"Prince Mud-Turtle" is a short story by L. Frank Baum, one of The Twinkle Tales first published in 1906.


Twinkle enjoys wading in the brook near her home, and watching the fishes swimming in a pool. One day she finds an unusual little mud turtle, with red and yellow streaks on its shell. She takes the turtle home and keeps it as a pet. She is surprised to find that the turtle can talk, though only on one day a week, on Saturdays.

The turtle tells Twinkle a remarkable tale: he is a fairy prince — Prince Melga, son of the fairy queen Flutterlight — under an enchantment. He begs Twinkle's help to disenchant himself, so he can then fight a "corrugated giant." Twinkle can hardly resist his plea.

On the next Saturday, Twinkle takes the turtle in her hands. A sudden strong wind assaults her, forcing her to cover her eyes; when it stops, she is standing on the side of a mountain, overlooking a beautiful valley. The turtle instructs her to wipe her eyes with a leaf from the maita plant; afterward, she can see the gorgeous fairy palaces that fill the valley, built of silver, crystal, and mother-of-pearl, with filigree-work of gold and streets of jewels. She can also see the looming, grim, gray castle of the corrugated giant. Twinkle is fearful, but agrees to follow the turtle's guidance.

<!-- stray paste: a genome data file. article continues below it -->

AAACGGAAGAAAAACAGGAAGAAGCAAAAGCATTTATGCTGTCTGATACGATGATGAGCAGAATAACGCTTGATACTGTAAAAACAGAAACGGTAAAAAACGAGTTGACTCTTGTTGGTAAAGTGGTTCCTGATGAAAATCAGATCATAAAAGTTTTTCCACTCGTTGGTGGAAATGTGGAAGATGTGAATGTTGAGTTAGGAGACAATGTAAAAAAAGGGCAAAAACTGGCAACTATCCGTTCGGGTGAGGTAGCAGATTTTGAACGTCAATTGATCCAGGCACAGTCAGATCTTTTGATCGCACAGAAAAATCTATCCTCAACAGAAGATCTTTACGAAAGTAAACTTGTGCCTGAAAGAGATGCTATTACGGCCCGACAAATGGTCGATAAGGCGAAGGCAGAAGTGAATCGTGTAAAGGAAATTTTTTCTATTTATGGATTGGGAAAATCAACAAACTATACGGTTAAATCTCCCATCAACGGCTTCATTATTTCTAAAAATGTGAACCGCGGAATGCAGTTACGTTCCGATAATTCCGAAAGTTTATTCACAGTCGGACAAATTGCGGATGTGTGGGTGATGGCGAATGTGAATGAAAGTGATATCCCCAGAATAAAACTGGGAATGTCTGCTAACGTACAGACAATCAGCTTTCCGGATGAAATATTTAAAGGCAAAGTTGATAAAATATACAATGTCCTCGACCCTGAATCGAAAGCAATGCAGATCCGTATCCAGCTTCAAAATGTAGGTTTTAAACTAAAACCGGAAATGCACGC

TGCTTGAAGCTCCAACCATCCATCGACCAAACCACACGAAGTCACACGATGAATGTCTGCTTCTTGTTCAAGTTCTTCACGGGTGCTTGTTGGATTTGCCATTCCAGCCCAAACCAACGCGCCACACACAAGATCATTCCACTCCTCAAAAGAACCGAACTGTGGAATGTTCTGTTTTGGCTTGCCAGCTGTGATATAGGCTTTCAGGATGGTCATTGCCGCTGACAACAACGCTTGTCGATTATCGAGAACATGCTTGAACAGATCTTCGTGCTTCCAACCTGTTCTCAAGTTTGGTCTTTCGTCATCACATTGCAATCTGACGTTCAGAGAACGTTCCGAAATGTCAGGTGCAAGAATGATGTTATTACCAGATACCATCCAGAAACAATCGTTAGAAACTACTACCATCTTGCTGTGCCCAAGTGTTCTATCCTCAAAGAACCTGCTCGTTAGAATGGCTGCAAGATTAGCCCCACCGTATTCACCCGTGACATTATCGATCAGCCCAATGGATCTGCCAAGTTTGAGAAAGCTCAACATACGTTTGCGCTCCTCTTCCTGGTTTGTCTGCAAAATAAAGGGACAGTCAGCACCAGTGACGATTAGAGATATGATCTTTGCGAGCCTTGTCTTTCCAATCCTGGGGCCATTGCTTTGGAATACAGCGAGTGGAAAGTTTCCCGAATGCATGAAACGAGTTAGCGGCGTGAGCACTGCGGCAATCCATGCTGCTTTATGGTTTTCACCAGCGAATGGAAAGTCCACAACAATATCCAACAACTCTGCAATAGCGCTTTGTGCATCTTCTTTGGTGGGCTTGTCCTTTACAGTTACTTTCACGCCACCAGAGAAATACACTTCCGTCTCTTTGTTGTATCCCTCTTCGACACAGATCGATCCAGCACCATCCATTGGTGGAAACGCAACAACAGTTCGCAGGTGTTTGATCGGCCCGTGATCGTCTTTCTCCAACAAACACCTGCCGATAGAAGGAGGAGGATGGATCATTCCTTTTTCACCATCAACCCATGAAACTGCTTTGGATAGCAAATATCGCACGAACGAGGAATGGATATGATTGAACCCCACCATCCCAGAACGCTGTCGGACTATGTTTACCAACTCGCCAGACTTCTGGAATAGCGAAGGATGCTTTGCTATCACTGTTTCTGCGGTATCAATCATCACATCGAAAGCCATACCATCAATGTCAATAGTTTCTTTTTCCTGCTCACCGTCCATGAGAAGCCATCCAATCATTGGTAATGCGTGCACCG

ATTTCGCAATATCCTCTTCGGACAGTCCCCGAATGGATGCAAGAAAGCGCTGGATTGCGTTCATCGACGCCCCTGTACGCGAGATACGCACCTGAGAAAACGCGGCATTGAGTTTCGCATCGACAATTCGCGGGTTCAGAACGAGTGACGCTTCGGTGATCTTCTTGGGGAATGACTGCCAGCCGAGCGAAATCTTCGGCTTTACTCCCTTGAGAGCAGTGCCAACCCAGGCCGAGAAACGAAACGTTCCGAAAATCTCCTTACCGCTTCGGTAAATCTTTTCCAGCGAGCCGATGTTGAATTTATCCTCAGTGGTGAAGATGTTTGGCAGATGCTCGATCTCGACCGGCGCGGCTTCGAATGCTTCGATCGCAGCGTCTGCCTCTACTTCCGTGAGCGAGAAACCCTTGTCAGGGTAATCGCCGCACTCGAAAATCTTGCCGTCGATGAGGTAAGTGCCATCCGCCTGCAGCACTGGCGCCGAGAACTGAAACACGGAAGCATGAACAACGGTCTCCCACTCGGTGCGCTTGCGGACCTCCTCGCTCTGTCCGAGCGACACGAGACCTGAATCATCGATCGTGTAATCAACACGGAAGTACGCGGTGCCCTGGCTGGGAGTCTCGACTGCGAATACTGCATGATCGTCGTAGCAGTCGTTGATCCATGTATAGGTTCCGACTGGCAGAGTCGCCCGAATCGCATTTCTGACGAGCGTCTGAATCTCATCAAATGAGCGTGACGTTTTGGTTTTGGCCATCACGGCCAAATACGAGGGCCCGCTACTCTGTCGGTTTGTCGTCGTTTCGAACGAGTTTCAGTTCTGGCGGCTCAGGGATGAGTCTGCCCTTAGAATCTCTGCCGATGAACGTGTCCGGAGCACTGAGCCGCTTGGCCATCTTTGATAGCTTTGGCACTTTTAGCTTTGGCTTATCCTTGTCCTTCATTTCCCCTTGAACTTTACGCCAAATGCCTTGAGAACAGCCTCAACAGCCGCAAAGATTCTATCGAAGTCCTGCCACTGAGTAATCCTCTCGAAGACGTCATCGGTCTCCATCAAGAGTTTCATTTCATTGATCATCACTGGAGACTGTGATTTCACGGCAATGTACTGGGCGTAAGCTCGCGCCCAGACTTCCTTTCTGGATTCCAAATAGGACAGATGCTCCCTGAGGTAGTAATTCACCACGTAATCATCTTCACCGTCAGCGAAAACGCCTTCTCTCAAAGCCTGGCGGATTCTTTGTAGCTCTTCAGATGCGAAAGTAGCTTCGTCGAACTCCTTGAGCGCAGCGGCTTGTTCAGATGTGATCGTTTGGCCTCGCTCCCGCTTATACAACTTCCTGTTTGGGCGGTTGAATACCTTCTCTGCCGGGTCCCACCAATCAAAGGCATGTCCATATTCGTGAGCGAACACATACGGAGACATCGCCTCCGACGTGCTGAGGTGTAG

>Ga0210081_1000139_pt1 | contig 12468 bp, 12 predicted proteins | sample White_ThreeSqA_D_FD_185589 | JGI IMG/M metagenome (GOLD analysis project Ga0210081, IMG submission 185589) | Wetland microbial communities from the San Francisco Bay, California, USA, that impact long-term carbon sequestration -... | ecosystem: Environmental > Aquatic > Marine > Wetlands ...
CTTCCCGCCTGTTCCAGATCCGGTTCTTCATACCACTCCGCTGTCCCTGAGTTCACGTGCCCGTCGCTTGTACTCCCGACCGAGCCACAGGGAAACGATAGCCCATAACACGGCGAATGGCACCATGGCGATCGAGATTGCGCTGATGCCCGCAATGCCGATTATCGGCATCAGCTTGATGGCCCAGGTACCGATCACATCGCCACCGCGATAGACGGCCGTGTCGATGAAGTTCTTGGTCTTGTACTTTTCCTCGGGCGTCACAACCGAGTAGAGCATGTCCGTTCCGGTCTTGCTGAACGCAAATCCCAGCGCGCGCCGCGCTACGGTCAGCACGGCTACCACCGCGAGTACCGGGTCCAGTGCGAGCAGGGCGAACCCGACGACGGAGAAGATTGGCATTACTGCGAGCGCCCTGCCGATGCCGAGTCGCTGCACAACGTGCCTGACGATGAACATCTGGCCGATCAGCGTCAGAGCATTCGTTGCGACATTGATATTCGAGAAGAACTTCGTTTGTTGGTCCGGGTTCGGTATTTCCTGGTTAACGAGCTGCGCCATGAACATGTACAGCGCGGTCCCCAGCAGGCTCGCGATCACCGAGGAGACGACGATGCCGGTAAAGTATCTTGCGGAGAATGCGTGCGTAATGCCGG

They sneak through the iron fence around the castle; the fence is a magic barrier against fairies, which is why the turtle needs a human's help. Smoke from the chimney shows that the giant is preparing his dinner. Twinkle and turtle enter the kitchen and confront the giant; he is twice the size of a man but ten times the bulk. He has no bones, so that his flesh sags in bumps and layers around him, accordion-like. The giant tells Twinkle he will keep her as his slave, or throw her to his seventeen-headed dog. He orders her to tend the fire; and Twinkle takes her chance to drop the turtle into the kettle of boiling water.

From a burst of steam, a handsome fairy prince emerges; the kettle has turned into his shield, and the long spoon is now his sword. Prince Melga kills the giant, stabbing him until he is dead. Prince and girl leave the castle, which dissolves behind them. Twinkle is welcomed as a heroine by the fairies, including the beautiful Queen Flutterlight. She is rewarded with a golden medallion that has a turtle embossed on one side. She is sent home the way she came. Her mother tells her that her turtle has escaped; Twinkle keeps her adventure a secret.


For the Prince's name, Melga, compare Prince Melra in Baum's story "The Witchcraft of Mary-Marie."

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